By Ron Tinsley
Innovation in technology continues to grow exponentially in the U.S. and across the globe. Laptops are getting faster and cheaper (except Mac Notebooks) and phones are becoming more app-happy and complex. I bet one day you may be able to flush your toilet with a keyless entry. I visited Seoul, South Korea last summer and I was amazed at the proliferation of information and communications technologies (ICT). They have automated kiosks all over the city that can produce personal I.D. information if a Korean needs this info to apply for a job or get access to services. According to the 2005/2006 Digital Opportunity Index, Seoul is ranked first with the highest broadband Internet penetration. (Incidentally, the U.S. is ranked 20th).
But what are the pitfalls of being totally and constantly wired?
Well there is a lesson to be learned from “Indiana Jones in the Raiders of the Lost Ark” movie. In the beginning of the movie, he is trekking though a temple in Peru to retrieve a golden idol. He seems to know where the booby traps are (most of them) because of his experience finding artifacts in scary places. He finally sees the idol and carefully replaces it with a bag of sand. But as he walks away, several booby traps are triggered and he’s running for his life. His guide wasn’t so lucky. As he nears the exit, a huge rock starts rolling behind him intent on crushing him. The theme music is queued and he successfully escapes being flattened by the skin of his teeth.
What does this have to do with technology and adjunct teaching?
Well, it is a given now that laptops are inside the classroom. It is a given that there will be wireless Internet on the laptops. It is also a given that possibly 20-30 percent of your class may be taking notes and surfing Facebook at the same time. Although there are students who use laptops for note taking, it is clear that multi-tasking is accepted as a fact of life. Professors at the Massachusetts Institute of Technology (MIT) believe that multi-tasking hurts students. In the end, author Todd Oppenheimer (The Flickering Mind) believes that multi-tasking does not help you remember what you just learned.
I teach two adjunct college classes where the participants, according to research studies, fall into two media enculturated demographics: teens and minorities. Because of this, I have rigid rules on the use of technology in the class. Aside from the rules, I work hard to encourage students to engage one another. What I find telling is that usually those in my class who are always on their laptop are usually asking questions about things I just covered in class. I usually pull these students aside privately and tell them to moderate their use of technology. I also give in-class assignments that emphasize project based learning that do not use technology. Although I sometimes use PowerPoint to teach the class, I make sure that my presentations provokes questions and covers knowledge that they should write down. This helps the class see technology as a way to uncover, to heightened and even inspire. When it becomes a tool, it can become less of a hindrance to learning. Indiana Jones used his knowledge and experience of ancient temples as a tool to avoid the booby traps and…to run from them when necessary!!!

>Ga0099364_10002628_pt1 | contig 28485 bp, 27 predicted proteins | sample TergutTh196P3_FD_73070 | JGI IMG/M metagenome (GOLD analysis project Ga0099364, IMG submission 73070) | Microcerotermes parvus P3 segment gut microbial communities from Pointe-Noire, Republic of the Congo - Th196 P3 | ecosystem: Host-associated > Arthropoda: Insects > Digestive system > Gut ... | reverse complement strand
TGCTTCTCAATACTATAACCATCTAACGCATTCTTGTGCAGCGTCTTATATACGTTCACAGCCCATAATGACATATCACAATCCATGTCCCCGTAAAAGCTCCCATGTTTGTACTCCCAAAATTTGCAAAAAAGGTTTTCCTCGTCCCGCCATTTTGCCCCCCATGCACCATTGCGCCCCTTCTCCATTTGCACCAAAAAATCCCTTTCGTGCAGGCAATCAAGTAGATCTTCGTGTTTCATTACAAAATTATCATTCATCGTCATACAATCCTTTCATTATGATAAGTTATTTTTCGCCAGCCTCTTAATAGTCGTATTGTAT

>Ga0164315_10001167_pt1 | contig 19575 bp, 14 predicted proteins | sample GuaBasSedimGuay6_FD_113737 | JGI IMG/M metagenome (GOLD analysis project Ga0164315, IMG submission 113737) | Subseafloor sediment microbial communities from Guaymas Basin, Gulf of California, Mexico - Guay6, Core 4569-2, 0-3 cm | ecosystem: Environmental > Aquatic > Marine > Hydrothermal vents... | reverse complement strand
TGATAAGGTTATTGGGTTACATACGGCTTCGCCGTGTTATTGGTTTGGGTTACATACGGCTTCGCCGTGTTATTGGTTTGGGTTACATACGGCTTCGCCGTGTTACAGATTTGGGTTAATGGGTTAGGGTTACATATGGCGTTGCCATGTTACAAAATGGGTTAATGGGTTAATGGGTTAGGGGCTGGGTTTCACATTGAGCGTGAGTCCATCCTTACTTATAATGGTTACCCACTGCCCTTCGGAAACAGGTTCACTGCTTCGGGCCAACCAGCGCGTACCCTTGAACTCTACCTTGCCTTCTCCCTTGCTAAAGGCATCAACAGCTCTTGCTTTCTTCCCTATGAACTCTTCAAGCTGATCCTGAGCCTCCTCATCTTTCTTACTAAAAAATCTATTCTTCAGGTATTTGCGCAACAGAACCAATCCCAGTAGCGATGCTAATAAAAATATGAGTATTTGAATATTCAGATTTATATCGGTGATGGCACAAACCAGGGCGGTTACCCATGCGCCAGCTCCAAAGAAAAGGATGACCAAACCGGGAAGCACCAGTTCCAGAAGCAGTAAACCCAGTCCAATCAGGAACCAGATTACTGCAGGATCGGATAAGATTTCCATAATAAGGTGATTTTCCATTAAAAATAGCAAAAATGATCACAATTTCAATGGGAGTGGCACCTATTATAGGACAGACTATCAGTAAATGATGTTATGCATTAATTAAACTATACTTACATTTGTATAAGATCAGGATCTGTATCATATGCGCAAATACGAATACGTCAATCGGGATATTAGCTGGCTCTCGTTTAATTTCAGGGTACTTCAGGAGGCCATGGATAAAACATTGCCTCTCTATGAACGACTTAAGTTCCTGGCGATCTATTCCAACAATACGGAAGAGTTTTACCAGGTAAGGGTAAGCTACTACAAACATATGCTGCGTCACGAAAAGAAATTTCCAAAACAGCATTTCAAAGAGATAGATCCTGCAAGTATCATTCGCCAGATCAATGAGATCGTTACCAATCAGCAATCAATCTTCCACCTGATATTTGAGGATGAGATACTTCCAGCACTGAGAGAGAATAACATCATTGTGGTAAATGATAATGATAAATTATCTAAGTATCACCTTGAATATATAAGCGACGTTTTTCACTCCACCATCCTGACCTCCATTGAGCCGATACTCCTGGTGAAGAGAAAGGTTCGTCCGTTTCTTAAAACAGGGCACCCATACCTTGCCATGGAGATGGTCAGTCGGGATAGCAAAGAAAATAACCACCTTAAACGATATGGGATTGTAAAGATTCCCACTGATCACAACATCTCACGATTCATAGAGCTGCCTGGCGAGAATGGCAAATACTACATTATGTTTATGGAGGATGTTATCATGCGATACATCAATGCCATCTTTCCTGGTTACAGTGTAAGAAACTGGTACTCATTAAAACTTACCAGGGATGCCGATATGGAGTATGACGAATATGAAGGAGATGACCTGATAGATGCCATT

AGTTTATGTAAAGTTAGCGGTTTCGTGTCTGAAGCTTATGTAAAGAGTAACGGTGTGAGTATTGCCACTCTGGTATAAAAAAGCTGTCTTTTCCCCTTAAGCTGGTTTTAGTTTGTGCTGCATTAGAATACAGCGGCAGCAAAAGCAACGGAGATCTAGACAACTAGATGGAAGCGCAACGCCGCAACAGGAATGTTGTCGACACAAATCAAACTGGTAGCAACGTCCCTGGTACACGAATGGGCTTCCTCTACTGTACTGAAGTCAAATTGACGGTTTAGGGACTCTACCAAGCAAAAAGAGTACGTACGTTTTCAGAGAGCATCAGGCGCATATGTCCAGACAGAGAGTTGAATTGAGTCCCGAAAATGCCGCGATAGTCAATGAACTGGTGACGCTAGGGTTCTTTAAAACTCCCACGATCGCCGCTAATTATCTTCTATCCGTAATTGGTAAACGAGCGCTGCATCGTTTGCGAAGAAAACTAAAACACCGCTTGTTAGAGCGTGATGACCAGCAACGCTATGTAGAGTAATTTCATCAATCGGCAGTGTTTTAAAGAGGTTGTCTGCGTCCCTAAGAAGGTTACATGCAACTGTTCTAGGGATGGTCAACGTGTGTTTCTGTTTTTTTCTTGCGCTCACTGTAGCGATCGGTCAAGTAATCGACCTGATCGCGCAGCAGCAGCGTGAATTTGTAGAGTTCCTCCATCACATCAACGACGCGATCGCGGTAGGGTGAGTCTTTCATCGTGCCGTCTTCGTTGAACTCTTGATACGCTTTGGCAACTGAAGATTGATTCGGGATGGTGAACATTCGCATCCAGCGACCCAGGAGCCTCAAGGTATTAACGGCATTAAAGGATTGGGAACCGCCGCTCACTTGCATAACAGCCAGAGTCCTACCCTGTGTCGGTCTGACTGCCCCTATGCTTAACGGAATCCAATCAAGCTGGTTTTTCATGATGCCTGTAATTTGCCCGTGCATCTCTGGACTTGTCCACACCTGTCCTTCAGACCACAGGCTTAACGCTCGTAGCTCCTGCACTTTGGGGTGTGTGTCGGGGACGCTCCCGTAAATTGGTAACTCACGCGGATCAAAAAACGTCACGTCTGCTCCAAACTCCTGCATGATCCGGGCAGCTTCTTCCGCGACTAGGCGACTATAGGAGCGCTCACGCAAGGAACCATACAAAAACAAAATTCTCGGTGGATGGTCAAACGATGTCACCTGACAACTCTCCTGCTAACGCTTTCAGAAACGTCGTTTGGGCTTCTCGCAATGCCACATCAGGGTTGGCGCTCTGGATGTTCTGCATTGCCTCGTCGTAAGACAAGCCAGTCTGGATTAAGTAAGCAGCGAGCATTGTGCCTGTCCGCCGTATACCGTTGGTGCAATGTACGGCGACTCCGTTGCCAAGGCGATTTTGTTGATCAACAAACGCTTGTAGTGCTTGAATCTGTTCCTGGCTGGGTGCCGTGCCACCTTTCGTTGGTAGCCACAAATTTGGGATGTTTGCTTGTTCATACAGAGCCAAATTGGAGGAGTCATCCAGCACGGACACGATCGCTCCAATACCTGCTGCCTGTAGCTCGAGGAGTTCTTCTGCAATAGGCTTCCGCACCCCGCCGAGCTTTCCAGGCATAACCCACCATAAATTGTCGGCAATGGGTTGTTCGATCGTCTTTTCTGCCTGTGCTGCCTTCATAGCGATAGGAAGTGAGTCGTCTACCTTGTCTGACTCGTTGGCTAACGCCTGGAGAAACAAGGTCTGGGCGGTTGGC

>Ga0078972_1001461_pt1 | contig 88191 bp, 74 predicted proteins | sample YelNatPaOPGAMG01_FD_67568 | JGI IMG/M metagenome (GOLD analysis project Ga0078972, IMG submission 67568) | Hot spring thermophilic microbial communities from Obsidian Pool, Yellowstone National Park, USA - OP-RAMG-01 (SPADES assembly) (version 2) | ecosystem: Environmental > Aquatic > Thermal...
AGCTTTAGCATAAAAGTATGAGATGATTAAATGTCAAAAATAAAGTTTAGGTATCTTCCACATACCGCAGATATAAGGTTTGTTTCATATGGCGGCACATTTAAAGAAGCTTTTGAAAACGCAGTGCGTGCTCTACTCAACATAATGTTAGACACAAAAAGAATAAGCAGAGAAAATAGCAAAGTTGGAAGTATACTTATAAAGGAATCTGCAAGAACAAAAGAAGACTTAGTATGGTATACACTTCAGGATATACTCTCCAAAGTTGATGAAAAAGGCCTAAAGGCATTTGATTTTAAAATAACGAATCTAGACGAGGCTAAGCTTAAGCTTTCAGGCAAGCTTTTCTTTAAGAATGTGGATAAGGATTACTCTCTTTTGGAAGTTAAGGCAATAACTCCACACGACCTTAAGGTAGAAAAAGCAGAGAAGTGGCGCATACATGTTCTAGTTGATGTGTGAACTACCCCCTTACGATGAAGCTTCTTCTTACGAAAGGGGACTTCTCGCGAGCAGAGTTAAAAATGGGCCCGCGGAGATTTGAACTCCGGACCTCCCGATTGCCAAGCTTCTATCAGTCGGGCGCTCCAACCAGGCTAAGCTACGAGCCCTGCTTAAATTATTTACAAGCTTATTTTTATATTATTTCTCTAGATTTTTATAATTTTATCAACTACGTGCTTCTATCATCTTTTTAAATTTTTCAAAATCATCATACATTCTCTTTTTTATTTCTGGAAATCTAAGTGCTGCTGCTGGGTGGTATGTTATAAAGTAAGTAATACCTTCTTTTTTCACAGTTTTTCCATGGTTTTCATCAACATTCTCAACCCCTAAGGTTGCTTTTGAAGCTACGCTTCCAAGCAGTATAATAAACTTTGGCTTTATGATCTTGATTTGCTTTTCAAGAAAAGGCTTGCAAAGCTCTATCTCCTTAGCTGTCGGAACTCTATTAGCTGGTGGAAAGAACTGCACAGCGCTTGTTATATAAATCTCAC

Students need to see the important of knowledge, critical thinking and creative problemsolving so that when they encounter the unpredictable, innovation takes over. I work hard at displaying this in my class by utilizing my past communications experience, research knowledge of specific topics and creative problem solving skills. Although the Internet can be akin to have an extensive encyclopedia at your fingertips, a dearth of critical thinking means that information may not be critiqued and interpreted properly. The end result could be erroneous and contradictory ideas showing up in a student’s work. Sometimes the attitude seems to be that if it is on the Internet, then it must be legitimate. This can breed laziness and complacency. You need an idea for a paper? Google it and plagiarize it. Indy’s adversaries were too scared and lazy to find these artifacts on their own. So they always showed up to take the spoils from him after he’d navigated all the dangerous booby traps.
Even if getting students to embrace technology as a tool does not work, I have learned as an adjunct instructor that everyone cares about their grade. Why? Even if they don’t need the class, it still affects their overall cumulative GPA. I believe that booby trap can feel worse than being flattened by a huge rock.